Rain, GST dampen firecracker sales in city

Incessant rain and high prices following the introduction of Goods and Services Tax (GST) have dampened the sale of firecrackers this year in Bengaluru.

Although, no trader has revealed how much of their business is affected due to rain and GST, most of the traders are unanimous in their opinion that they have not seen good footfalls this year.

 Other than shops in Chickpet, Bengalureans buy crackers from the temporary cracker shops which come up in open grounds ahead of Diwali and pushcarts.

“This year I have witnessed a dramatic reduction in the cracker sales. I think continuous rains have discouraged people from purchasing,” Samira Rao, an entrepreneur based out of R T Nagar said.

When contacted, BBMP authorities said this year they got very few queries for licence to open makeshift shops to sell crackers. “Normally we get more queries to set up shops in the city. This time the weather really played a spoil sport,” said a BBMP official.

According to the City Police Commissioner, a total of around 70 locations are identified this time for selling crackers and as many as 400 licences are issued. In Malleshwaram, Indiranagar, Jayanagar, J P Nagar and Banashankari areas have witnessed fewer selling points of crackers this time.

Anu K, a house wife from Indiaranagar said she was surprised to find more than 70% discount on firecrackers this year. “I normally spend less money on firecrackers. This time I purchased firecrackers with discount but the prices are high,” she said.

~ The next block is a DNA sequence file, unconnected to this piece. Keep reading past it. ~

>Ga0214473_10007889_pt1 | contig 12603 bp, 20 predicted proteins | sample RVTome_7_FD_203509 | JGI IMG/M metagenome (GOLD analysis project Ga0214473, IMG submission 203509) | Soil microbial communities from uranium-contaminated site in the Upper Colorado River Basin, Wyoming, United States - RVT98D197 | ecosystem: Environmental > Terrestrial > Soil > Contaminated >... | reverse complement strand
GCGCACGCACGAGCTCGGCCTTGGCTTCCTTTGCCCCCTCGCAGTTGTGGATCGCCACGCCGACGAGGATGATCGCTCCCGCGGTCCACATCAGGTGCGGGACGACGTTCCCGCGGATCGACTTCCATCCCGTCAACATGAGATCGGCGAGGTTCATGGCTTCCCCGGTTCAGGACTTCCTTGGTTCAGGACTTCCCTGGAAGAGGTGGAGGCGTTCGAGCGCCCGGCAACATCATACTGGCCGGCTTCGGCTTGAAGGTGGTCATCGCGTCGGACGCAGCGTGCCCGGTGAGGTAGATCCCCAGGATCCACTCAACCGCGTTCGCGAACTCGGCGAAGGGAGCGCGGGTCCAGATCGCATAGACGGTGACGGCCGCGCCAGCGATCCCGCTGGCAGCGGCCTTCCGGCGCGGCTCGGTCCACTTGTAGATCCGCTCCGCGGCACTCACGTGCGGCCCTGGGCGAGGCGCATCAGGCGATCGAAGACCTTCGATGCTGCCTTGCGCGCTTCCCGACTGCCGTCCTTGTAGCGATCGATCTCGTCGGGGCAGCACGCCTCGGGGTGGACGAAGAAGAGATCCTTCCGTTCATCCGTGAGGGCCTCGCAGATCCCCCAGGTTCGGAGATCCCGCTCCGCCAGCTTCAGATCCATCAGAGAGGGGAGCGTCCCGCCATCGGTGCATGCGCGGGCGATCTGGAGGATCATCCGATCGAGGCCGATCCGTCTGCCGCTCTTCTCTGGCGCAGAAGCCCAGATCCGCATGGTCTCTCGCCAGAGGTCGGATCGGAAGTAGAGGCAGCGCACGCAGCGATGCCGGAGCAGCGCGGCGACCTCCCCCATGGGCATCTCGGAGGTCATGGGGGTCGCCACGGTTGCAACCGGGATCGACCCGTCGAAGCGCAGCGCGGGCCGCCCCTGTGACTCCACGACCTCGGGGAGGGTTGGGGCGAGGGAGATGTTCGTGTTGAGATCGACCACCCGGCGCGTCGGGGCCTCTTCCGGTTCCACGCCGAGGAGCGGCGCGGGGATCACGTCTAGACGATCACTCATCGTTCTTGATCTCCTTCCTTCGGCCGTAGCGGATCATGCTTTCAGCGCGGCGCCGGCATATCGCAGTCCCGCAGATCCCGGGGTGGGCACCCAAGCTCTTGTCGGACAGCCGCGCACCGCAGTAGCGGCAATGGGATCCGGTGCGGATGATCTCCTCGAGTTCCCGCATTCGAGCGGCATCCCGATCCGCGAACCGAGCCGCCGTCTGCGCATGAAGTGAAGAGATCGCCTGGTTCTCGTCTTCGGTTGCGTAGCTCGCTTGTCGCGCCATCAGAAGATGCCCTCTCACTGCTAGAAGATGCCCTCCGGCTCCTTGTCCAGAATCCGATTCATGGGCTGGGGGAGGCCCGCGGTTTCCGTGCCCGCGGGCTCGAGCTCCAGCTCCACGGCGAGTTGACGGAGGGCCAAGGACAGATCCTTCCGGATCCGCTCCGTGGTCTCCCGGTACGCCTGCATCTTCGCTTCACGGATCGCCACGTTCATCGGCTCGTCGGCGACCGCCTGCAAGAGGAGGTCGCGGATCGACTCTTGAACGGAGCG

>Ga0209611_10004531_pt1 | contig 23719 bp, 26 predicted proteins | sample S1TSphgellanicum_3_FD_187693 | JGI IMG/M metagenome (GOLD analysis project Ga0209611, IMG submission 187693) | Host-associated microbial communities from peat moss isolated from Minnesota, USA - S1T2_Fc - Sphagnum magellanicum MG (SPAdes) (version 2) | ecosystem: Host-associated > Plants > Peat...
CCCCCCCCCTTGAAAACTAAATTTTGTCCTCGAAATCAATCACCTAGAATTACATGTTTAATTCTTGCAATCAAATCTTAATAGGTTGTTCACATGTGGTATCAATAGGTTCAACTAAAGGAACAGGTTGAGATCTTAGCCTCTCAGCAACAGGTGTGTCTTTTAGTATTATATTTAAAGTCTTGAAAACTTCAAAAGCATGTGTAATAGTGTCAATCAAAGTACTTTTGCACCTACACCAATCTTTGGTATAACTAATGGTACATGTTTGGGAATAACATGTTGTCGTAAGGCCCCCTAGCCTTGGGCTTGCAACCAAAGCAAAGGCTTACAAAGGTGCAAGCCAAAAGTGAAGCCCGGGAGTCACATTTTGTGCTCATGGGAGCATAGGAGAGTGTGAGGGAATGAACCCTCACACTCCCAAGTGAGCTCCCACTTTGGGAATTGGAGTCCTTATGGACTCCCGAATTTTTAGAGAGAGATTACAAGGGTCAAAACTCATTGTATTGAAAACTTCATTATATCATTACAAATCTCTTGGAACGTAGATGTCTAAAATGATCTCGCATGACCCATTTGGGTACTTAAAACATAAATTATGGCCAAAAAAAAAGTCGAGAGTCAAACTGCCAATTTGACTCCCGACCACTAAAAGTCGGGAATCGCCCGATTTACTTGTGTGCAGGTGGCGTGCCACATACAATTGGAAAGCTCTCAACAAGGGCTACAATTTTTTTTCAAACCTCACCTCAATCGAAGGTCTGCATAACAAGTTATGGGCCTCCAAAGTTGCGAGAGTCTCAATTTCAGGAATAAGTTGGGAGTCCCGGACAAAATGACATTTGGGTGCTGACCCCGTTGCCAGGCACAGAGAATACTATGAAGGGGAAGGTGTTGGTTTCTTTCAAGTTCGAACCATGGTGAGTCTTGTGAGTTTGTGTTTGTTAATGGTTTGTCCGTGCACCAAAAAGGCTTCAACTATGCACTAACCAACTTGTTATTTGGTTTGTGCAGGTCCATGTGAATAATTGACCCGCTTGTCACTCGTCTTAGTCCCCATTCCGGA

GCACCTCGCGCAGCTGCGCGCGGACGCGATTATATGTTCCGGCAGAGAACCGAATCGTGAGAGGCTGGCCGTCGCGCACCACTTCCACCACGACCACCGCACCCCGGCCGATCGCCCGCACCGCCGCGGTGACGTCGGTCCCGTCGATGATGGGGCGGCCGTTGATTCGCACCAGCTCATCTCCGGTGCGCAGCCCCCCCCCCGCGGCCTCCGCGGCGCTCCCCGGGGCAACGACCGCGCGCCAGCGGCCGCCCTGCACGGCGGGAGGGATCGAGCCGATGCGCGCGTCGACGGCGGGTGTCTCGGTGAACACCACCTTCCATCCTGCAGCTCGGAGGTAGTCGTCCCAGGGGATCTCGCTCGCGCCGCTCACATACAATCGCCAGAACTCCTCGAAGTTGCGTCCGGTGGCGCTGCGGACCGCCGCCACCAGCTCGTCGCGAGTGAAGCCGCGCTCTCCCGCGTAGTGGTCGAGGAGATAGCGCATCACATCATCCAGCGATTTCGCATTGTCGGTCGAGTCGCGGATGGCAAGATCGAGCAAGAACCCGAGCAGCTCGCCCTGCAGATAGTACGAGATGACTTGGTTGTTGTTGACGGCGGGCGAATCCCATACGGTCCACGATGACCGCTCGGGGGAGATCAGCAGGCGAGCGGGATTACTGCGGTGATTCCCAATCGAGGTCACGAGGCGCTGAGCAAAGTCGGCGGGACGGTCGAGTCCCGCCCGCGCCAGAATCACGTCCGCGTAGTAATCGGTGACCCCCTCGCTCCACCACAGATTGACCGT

Firecrackers prices have gone up because of the imposition of GST. “Before the imposition of GST, the firecrackers traders had to pay a tax of 14% only. But this has gone up to 28% on MRP after the roll out of GST,” said Sri Shivananda Stores owner Suprit, located in Chikpet.

The firecracker industry is already in trouble following a ban on the sale by the Supreme Court in Delhi. The north Indian community settled in Bengaluru are celebrating Diwali in the city than going to their home towns.

“The ban in Delhi is expected to cause a loss of Rs 1,000 crore. But we expect north Indians to spend more money in Bengaluru and it will help sales in the city,” a trader said.

Nilesh Joshi, a resident of K R Puram and originally from Mumbai, said he used to go to Hosur to purchase crackers. “After the Electronic City flyover we can see the sellers up to Hosur. We will get crackers which are cheaper in price. But this time I am reluctant to go because of the rains,” said Joshi.

Tamil Nadu’s fireworks manufacturing hub Sivakasi accounts for 85% of all crackers sold in the country with an annual estimated turnover of about Rs 7,000 crore.

Director General of Foreign trade, the Petroleum & Explosives Safety Organisation (PESO), the central government authority handling petroleum and explosives, has classifed fireworks under restrictive items.

“Even though Chinese crackers are not permitted to be sold in the market, it is available in the market without valid permission. Also, Chinese crackers are made out of potassium chlorate which is cheaper than the one mixed with Sulpher,” said a trader.

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